Labels are important. They tell me what should go in the dryer and what shouldn’t. Should tell me whether those Brazil nuts are organic or chemically laden. And also tells me whether xantham gum will make my gluten free banana muffins, fluffy bite sized morsels, or rock hard, teeth chipping chunks.
The label provides direction. It is a navigator. Sometimes even a safety net. It assures me my new snug jumper doesn’t come out Franki-sized.
But I’ve learnt that not all labels are helpful. Sometimes they’re not right.
It’s like the new bargain skirt that assures you you’re a slim fit size 6, when the rest of your wardrobe suggests you may be a comfortable size 12. And sometimes labels require a bit of caution, like these candidates for the Annual Wacky Warning Labels.
Anyone who has ever gone to a doctor with a pounding headache, sore neck and a pocket full of tissues is relieved when the doc confirms “you’ve got a nasty case of the cold going around, but it’s not the flu.”
Great…4 days and I’ll be right. Your loved one makes you chicken soup, you claim the best position, rugged up in front of the TV. And you’ve told the boss you’ll see them next week. Everyone gets it.
Even if the doc delivers a devastating “C” diagnosis, which 1 in 2 Australian men and 1 in 3 Australian women will experience by the time they turn 85, it is usually followed with a plan of reassurance that includes surgery to stop those multiplying cells and to remove the foreign mass followed by rounds of gut wrenching chemotherapy and radiation.
The fear and shock are overwhelming. You’re not quite sure how to tell the boss, let alone you’re loved ones, and you know your life has changed forever, in that single moment. Everyone understands the gravity of the situation. Everyone gets it.
But if you’re told you have Myasthenia Gravis, Motor Neurone, Fibromyalgia or any other of the 80-plus auto immune diseases that have now been diagnosed, the general response from everyone including your friends and sometimes even your GP is “Hmmm” or perhaps, “I’ve heard of it. What is that, again?”
How likely is that kind of diagnosis? Today, over 1.1 million Australians have been diagnosed with an auto immune disease, that’s 1 in 20 and rising. trying to manage their day, their jobs, their symptoms, their feelings and the feelings of those close to them whilst their body is in hyper alert. There are of course, many who are nowhere near diagnosis.
This is where the label isn’t so helpful. In auto immune disease it almost doesn’t matter what permutation has developed, what symptoms are visible or invisible to the naked eye. Because modern medicine doesn’t have an answer and definitely doesn’t have an explanation. From the outside, it’s hard to get.
In some cases there are modern pharmaceutical drugs that help relieve symptoms, but that requires a lot of tests, lots of scans and lots of experimentation. There is no simple, off the shelf approach.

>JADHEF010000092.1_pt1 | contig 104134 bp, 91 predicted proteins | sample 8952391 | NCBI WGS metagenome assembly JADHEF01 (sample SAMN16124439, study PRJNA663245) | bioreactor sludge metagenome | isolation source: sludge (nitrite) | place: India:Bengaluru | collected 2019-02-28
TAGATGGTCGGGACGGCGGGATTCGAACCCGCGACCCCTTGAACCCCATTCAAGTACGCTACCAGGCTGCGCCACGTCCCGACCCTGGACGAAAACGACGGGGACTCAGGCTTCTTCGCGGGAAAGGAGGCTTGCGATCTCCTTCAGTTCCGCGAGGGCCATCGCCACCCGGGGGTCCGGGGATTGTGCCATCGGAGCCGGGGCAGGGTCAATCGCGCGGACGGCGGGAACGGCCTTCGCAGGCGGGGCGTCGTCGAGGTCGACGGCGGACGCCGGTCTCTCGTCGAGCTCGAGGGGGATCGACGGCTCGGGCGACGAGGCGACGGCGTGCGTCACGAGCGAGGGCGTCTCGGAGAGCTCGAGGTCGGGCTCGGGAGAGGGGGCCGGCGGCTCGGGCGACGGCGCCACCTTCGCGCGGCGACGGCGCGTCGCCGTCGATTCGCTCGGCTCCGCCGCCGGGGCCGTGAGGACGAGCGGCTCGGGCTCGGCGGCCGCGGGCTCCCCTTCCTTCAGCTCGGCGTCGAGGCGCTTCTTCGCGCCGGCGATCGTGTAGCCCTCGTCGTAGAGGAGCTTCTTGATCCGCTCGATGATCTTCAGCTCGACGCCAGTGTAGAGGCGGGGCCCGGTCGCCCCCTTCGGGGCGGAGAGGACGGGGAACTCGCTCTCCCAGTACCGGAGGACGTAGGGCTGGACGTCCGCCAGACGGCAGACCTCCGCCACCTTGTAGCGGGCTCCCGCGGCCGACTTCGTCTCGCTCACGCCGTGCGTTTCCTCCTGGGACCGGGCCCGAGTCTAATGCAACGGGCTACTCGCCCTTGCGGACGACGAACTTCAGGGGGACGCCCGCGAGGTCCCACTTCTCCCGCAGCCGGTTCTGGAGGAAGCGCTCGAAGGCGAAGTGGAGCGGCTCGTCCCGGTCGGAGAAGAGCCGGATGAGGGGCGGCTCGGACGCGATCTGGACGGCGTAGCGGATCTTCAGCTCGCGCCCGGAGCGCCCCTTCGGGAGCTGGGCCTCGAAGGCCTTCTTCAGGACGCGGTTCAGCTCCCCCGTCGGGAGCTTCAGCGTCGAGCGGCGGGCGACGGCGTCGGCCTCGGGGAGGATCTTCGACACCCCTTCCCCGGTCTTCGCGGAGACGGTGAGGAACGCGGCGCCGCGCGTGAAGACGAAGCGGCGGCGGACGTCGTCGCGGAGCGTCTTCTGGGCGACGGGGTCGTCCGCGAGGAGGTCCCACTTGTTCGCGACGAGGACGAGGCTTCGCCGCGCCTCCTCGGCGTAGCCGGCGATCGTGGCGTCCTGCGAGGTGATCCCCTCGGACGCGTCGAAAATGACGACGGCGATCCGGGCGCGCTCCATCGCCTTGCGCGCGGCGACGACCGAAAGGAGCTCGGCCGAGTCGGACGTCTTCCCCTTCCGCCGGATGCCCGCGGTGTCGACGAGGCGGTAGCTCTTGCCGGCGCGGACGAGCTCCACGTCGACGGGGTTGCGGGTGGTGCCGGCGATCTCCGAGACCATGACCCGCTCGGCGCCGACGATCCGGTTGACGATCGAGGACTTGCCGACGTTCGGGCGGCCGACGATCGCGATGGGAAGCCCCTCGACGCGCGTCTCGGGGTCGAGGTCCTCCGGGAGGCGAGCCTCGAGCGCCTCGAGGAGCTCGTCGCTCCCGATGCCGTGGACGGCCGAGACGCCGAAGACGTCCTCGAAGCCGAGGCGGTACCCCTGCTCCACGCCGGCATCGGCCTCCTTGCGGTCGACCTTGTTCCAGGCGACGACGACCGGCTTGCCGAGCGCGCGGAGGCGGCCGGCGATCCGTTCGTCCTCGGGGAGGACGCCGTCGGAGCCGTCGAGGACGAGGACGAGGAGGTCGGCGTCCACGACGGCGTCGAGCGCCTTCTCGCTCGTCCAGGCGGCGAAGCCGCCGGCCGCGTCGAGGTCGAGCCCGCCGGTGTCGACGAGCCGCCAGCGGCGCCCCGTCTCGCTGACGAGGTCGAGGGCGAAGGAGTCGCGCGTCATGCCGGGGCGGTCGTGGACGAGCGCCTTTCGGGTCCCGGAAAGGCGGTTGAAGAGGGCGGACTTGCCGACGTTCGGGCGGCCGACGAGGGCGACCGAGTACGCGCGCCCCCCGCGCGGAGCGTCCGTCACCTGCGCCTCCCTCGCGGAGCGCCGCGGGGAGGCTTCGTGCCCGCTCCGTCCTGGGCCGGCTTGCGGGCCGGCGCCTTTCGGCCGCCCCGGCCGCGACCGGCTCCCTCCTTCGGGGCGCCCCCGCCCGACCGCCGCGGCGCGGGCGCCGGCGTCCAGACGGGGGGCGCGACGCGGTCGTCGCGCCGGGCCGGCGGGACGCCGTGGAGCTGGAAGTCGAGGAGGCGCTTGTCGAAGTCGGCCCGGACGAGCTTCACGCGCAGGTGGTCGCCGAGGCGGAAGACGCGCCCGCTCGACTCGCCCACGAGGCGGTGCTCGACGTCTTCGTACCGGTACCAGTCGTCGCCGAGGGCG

For others, alternative therapies such as acupuncture and naturopathy can provide relief, but this is usually limited by how deep your pockets are. In the first year of my diagnosis, I spent over $15,000 on medical, and more than 40% was out of pocket. I was desperate – for a diagnosis, for a label, for a cure.
The reality is there is no cure. And this reality can be hard to accept.
In the last month I have had my “reviews” with my medical team. They currently consist of a rheumatologist, an immunologist, an endocrinologist, a psychologist, an exercise physiologist and my GP. Each one of them an expert in their field, but none able to treat me holistically – as one body.
The one exception is my naturopath, who is a medically trained nurse, and understands the western medicine model but explores what else my body may be crying out for (but more about this later).
When I met with my immunologist, the leading professor in the field, he asked what symptoms I was experiencing, what my current drug regime was.
He also asked me how my mood was. From any medical professional’s perspective, mood is a key indicator of how a patient is currently managing or struggling with a chronic illness, therefore indicating the likelihood of depression.
I stated I was ok. I wasn’t as crazy as I was when I was first diagnosed, although my symptoms had been unrelenting for the past 9 months. I told him I had learnt to accept that pain was part of my every day, that the “label” didn’t help me and that it simply didn’t matter. I had learnt to accept this and tried to manage each day as it came.
“That’s great to hear” he responded, “that is the hardest part for any patient to accept.
“Ultimately you are the manager and we’re just your advisors”.
I left that appointment a little bamboozled…I’m the manager? But I have no idea what I am dealing with and neither do you!
And when I met with my rheumatologist two weeks later. The same series of questions and answers and then he bluntly stated that it was the end of the road for him…there was simply nothing left in his bag of tricks. He had taken me as far as current medicine could go.
No follow up appointment, no ongoing referral. I felt like I’d been dumped!
So where to now?
Back to the things that I know help me manage my every day – a balanced diet, cut out the sugar, the evening glass of wine, back to some basic exercise, maybe even yoga on the days I don’t feel like my hands have been put through a food processor, and a reminder to myself to be kind.
But the ‘manager/advisor’ comment has been tumbling around in my head for a few weeks now. And with a series of new appointments and specialists coming up I’m wondering.
Advisors eh? Well if that’s the case, “I’d like to speak to my advisors about my current investment portfolio and my expected return.”
Could be an interesting conversation.